"Mothers and Sons"
Music Theatre of Connecticut, Westport
There is no theater in Connecticut which equals the Music Theatre of Connecticut in terms of its intimate, comforting milieu. This fifty-seat venue, burrowed away beneath Colonial Green in Westport, encourages a rapport between actors on stage and viewers in the audience that few can match. Invariably, this pays off for the MTC productions, giving their audiences a very personal reaction to the pain, poignancy, excitement, and longing expressed on stage.
So it is with “Mothers and Sons,” which is now enjoying its premiere after eight years in development. Kevin Connors, MTC’s artistic director, has written the music and lyrics for the show and co-written the book with Joe Landry.
This new musical is concerned with a specific type of mother/son relationship—namely, that of mothers and gay sons. Two pairs are set up in juxtaposition. In one relationship the mother is thoroughly supportive and delighted with her son’s planned marriage. The other mother, a talk radio personality, is concerned mainly with her own mounting success and visibility. Accidentally discovering her son’s sexual orientation, she hopes to keep it hidden, for fear it will jeopardize her career.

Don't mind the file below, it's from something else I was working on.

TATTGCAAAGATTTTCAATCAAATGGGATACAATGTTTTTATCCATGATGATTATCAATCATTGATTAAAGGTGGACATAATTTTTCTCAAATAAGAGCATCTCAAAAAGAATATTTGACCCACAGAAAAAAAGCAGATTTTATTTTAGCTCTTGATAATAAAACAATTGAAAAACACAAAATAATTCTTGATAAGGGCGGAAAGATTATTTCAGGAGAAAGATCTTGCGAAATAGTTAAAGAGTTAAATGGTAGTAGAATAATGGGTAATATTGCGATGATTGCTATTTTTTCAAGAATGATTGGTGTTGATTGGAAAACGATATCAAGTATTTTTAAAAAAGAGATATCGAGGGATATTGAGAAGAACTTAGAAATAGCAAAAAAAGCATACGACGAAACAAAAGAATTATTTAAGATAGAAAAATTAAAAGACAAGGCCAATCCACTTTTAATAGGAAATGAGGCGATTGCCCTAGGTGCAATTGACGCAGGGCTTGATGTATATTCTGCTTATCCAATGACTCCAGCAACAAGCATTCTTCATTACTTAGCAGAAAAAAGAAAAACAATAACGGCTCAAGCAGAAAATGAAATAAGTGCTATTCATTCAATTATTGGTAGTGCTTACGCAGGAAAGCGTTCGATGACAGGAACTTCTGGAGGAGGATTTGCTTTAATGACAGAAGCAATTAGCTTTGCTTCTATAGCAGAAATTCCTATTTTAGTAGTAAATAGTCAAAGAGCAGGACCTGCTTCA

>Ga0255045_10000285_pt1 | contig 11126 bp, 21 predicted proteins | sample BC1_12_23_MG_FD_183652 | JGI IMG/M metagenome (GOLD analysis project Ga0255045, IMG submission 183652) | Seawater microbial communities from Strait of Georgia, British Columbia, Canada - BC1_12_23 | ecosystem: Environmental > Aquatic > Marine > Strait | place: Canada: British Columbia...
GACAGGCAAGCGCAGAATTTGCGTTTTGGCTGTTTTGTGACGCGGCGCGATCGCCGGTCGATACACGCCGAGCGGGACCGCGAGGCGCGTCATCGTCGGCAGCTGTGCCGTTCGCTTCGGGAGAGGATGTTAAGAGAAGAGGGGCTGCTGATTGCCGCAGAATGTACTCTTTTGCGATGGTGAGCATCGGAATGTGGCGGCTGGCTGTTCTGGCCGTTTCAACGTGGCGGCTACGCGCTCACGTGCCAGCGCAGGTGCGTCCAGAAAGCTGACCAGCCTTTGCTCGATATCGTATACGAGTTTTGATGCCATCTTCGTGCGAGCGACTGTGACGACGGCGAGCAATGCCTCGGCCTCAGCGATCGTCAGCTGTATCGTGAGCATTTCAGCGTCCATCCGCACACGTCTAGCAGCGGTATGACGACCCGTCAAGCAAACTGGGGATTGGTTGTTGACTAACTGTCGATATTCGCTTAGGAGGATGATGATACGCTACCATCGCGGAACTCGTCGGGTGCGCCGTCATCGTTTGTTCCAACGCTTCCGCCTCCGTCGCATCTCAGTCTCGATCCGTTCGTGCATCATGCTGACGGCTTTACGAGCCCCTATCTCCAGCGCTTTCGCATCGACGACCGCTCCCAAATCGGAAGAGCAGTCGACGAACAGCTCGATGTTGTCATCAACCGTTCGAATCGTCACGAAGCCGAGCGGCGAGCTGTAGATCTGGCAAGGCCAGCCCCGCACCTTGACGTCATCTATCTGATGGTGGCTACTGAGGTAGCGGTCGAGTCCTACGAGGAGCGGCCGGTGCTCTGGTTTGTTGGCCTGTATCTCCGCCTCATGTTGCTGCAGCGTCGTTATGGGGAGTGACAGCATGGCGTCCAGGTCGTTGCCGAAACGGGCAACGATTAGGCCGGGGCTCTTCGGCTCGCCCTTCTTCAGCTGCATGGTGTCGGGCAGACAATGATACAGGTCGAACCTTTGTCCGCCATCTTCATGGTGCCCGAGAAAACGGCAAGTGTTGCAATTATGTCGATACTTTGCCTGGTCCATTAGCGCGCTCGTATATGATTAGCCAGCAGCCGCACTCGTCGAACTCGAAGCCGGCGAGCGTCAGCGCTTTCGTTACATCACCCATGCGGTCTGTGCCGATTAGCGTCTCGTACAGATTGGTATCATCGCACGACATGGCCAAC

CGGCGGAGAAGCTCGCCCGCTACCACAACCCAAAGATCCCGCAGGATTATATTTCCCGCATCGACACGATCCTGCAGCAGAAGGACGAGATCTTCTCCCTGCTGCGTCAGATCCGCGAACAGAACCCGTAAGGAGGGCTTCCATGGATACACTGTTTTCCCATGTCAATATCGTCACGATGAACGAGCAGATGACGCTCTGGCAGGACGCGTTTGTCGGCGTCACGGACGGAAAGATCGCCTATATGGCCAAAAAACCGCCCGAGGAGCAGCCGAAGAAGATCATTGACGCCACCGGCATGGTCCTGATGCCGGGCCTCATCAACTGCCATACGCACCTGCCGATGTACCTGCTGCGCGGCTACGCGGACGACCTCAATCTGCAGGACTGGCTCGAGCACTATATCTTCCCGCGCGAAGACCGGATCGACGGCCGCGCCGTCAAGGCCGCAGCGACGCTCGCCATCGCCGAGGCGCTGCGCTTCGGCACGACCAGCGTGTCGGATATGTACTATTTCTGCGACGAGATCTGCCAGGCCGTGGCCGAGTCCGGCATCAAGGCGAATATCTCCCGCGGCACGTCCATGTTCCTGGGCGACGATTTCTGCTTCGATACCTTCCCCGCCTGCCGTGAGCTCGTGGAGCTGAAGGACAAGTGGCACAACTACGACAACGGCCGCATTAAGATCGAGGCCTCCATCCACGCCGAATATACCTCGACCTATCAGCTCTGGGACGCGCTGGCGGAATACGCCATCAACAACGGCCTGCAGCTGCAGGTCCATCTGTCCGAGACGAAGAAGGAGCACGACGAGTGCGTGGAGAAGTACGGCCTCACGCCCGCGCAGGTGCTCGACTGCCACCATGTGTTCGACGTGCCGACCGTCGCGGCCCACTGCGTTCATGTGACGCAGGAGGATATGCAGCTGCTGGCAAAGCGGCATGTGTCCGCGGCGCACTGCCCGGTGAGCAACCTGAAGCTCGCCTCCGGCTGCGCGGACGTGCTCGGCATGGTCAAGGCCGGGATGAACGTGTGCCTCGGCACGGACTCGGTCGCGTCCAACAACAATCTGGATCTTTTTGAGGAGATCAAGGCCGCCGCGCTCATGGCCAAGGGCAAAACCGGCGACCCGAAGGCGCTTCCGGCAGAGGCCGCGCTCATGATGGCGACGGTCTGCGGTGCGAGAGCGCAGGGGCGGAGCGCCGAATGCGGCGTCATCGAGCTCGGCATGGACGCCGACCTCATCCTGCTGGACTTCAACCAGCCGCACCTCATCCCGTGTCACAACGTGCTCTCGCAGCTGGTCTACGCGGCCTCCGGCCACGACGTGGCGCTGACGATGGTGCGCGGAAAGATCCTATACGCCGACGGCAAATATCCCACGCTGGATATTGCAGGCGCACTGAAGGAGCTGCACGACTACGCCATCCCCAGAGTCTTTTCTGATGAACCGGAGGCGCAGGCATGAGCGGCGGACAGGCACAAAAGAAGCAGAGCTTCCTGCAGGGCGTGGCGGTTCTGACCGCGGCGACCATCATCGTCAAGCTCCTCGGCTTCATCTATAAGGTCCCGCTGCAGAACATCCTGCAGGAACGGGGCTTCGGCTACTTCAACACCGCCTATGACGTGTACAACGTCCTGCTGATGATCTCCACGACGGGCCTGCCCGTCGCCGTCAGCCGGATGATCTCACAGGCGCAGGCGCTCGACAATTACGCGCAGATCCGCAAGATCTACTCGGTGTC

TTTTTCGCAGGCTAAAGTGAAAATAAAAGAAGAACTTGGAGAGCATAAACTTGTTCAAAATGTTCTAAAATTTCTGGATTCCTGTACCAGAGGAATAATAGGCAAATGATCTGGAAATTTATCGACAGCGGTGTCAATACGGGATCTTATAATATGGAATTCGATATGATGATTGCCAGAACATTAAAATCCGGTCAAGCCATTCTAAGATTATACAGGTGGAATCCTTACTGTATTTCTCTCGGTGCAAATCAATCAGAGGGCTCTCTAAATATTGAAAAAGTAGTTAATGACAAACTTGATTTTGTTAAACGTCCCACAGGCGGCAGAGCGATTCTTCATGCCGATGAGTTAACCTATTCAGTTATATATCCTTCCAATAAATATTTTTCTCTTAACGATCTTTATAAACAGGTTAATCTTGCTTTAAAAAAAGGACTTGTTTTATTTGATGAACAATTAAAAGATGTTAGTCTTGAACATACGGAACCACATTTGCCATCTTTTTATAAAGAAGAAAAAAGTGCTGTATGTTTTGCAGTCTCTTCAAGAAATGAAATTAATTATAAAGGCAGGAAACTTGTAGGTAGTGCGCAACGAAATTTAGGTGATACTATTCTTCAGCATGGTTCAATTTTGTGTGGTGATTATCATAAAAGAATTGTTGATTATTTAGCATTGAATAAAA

These and other issues are spelled out in a carefully-crafted tale, which begins in some confusion but grows stronger as the story develops. Some may view these struggles as dated, at least in a sophisticated Connecticut town (known here as Fairlawn, but probably a substitute for Westport). The fact is that the gay rights battle continues in many quarters, perhaps the last civil rights frontier in this country. The issues, indeed, have a basis in reality.
In any event, “Mothers and Sons” concerns a boy “coming out” in high school, while his favorite teacher struggles to do the same. Other issues involve a mother who is wooed by a right-wing organization, another mother struggling with cancer, and so on. The show is busy with subplots, which take time for the viewer to process. But ultimately, “Mothers and Sons” come through with touching dilemmas, often reflected in Connors’ melodic songs.
Carolyn Marcell, Tom Stuart, and Larry Daggett are all capable players, but the first high moment comes when Michael Lowney (who plays Mark, the high school boy) sings “Have You Ever Loved?”—a heart-warming performance which expresses the boy’s fear, uncertainty, and sense of isolation. Rob Sutton (as the high school teacher Danny) adds the next musical highlight when he recalls his childhood in the lovely piece “Kitchen Table.” And Susan Terry, in the key role as Sarah, the radio personality, gets her moment in the sun, with “I’ll Always Be There.” Terry, who has a voice which could command a Broadway musical, is finally permitted to let the powerful notes soar out over the audience. When she combines this with a strong plea for gay rights, the show ends on a strong note.
-- Irene Backalenick
Jan. 26, 2009